Tylenol Associated with Liver Failure
The attorneys at Kirkendall Dwyer LLP are reviewing cases related to Tylenol (acetaminophen) and serious liver damage and liver failure. Acetaminophen has been on the market for over 50 years, and over 200 over-the-counter and prescription medications contain this common pain reliever. For decades it was touted as the safest pain reliever, one with virtually no negative side effects, resulting in it becoming one of the most commonly used drugs in America. But in the last years, high doses of acetaminophen have been associated with serious liver damage and even liver failure.
Lawsuits against makers of products containing acetaminophen are underway. These lawsuits allege one or more of the following:
- The manufacturers of these drugs recklessly disregarded the fact that it could cause serious and potentially fatal side effects.
- The manufacturers of these drugs failed to disclose the side effects to consumers.
- Advertisements and recommendations for dosing increased the risk of liver damage to users of these products.
According to the National Institutes of Health, an acetaminophen overdose is one of the most common types of overdoses worldwide, and incidents are only on the rise. In 1998, 28% of all liver failure cases were due to acetaminophen. In 2003, that number had already risen to 51%.
The biggest contributing factor to this fact is that so many products contain acetaminophen as an active ingredient. Over the counter, in addition to the obvious pain relievers that contain it are cold and flu medications, and even medications such as Alka Seltzer
In the category of prescription medications, acetaminophen is a common ingredient with other pain killers such as hydrocodone, oxycodone, and Tylenol with codeine.
Because it is an ingredient in sources that patients may not suspect, many patients unwittlingly take much more than they intended to, often resulting in an unintentional overdose.
In addition, acetaminophen may go by many names, including Tylenol, APAP, AC, Acetaminoph, Acetaminop, and Acetam.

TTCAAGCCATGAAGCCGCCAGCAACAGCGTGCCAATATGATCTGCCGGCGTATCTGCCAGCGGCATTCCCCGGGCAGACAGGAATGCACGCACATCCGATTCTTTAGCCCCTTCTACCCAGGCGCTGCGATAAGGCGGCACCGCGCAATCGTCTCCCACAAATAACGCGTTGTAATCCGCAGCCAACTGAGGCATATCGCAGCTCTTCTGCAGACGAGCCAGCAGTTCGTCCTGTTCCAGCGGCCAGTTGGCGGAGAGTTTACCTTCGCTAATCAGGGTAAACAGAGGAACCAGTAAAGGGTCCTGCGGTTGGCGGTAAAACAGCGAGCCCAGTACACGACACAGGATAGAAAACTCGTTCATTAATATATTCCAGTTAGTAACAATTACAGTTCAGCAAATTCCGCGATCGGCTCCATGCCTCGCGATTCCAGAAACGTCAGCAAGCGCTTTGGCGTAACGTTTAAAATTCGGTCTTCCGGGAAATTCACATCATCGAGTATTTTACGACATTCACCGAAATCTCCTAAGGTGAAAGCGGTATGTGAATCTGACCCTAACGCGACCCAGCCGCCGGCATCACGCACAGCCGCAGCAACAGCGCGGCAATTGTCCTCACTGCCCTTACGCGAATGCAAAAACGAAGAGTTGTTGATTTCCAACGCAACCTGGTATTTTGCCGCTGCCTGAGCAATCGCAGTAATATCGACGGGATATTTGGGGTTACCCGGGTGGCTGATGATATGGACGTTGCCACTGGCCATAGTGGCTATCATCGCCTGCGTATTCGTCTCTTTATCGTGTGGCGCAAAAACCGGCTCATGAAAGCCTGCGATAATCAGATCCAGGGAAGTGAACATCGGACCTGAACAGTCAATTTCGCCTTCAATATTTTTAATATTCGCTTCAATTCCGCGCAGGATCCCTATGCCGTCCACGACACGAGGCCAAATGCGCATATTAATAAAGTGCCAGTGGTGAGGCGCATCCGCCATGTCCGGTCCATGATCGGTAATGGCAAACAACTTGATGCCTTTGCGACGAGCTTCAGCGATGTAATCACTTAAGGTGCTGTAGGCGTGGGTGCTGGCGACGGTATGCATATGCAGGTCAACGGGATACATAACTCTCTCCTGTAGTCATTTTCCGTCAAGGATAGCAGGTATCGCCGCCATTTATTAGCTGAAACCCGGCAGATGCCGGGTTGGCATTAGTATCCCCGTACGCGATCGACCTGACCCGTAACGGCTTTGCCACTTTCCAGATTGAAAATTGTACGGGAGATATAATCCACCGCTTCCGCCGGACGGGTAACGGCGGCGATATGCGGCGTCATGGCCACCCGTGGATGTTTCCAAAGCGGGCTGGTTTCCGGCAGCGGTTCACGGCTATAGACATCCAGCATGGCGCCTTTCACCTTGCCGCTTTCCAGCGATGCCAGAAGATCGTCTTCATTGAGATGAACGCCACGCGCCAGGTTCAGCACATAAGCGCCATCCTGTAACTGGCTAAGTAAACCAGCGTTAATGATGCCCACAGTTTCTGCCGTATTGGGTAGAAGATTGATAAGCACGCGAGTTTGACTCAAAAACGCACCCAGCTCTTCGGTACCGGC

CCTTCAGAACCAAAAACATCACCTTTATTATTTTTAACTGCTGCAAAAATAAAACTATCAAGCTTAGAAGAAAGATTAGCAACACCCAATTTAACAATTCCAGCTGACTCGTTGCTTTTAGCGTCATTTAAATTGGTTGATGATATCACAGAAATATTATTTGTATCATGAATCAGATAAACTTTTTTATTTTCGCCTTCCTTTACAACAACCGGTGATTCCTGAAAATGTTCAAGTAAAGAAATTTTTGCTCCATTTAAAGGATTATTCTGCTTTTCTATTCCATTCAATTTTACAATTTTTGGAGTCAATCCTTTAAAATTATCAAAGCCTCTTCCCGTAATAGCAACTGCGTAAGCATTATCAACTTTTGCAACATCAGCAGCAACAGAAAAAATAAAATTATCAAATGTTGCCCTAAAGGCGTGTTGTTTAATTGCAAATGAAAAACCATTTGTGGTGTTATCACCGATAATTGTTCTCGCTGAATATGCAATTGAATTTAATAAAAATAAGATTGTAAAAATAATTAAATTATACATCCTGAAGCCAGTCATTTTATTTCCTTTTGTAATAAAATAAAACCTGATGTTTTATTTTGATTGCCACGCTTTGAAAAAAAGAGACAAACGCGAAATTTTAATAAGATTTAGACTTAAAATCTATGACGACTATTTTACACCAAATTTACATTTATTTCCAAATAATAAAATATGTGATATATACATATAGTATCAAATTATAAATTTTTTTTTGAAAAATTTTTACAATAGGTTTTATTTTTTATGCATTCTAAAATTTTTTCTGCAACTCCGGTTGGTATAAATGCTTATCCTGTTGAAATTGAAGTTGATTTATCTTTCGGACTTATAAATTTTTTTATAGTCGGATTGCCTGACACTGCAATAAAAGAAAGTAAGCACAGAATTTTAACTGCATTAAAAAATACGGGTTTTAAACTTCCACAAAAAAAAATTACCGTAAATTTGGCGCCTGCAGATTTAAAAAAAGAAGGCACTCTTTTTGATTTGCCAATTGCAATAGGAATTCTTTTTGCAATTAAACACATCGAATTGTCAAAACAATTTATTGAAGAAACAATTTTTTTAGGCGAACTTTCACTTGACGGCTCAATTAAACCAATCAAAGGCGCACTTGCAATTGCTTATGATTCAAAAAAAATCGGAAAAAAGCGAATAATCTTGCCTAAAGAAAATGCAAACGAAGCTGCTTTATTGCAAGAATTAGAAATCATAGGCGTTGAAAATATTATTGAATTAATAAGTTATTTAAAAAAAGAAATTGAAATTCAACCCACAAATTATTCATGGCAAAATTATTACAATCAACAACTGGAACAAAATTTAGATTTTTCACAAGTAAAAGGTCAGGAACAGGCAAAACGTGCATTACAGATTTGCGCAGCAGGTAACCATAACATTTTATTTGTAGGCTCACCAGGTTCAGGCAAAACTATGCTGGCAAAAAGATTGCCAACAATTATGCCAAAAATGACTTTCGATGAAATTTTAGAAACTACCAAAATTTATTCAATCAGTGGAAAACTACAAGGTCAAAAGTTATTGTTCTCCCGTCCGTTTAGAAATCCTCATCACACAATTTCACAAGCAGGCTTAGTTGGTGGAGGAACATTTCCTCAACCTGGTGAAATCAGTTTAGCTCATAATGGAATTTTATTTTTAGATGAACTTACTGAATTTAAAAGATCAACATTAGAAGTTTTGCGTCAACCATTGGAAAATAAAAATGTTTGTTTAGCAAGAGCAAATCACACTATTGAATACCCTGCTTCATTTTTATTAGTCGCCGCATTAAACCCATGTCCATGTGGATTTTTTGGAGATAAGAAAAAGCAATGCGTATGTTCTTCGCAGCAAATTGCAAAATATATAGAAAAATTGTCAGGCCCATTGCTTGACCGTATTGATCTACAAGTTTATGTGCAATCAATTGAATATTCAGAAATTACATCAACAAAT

All of these factors compound to create a dangerous situation, especially because the symptoms of liver damage are not always clear. Often, they can be mistaken for another ailment, including the one the medication was initially taken to relieve. In addition, symptoms of an acetaminophen overdose do not always immediately occur. They make take up to 12 hours to appear. Symptoms include the following:
- Abdominal pain
- Appetite loss
- Nausea, upset stomach, vomitting
What should you do if you suspect that you or a loved have suffered an acetaminophen overdose? Call poison control immediately, or go to your doctor or emergency room. Be prepared to answer questions such as what medications were taken, what time they were taken and in what amounts, as well as individual details such as weight, age, and general health condition.
Those at high risk for liver damage include:
- Individuals who drink alcohol while taking Tylenol
- Individuals who take more than one acetaminophen-containing product at once
- Individuals who take more than the prescribed dose of medication in one day
It is worth noting that heavy drinkers that take pills containing acetaminophen are at high risk for these complications. However, a heavy drinker is considered someone who consumes three or more alcoholic drinks per day. This puts many people at risk for liver complications, as many drinkers treat their next-day headaches with a Tylenol or two.
Have you taken Tylenol or another form of acetaminophen and suffered serious liver damage or failure? If so, our attorneys can help. Lawsuits are underway alleging that consumers were not properly warned of the dangers of Tylenol and other forms of acetaminophen. Contact us today to see if you qualify for compensation.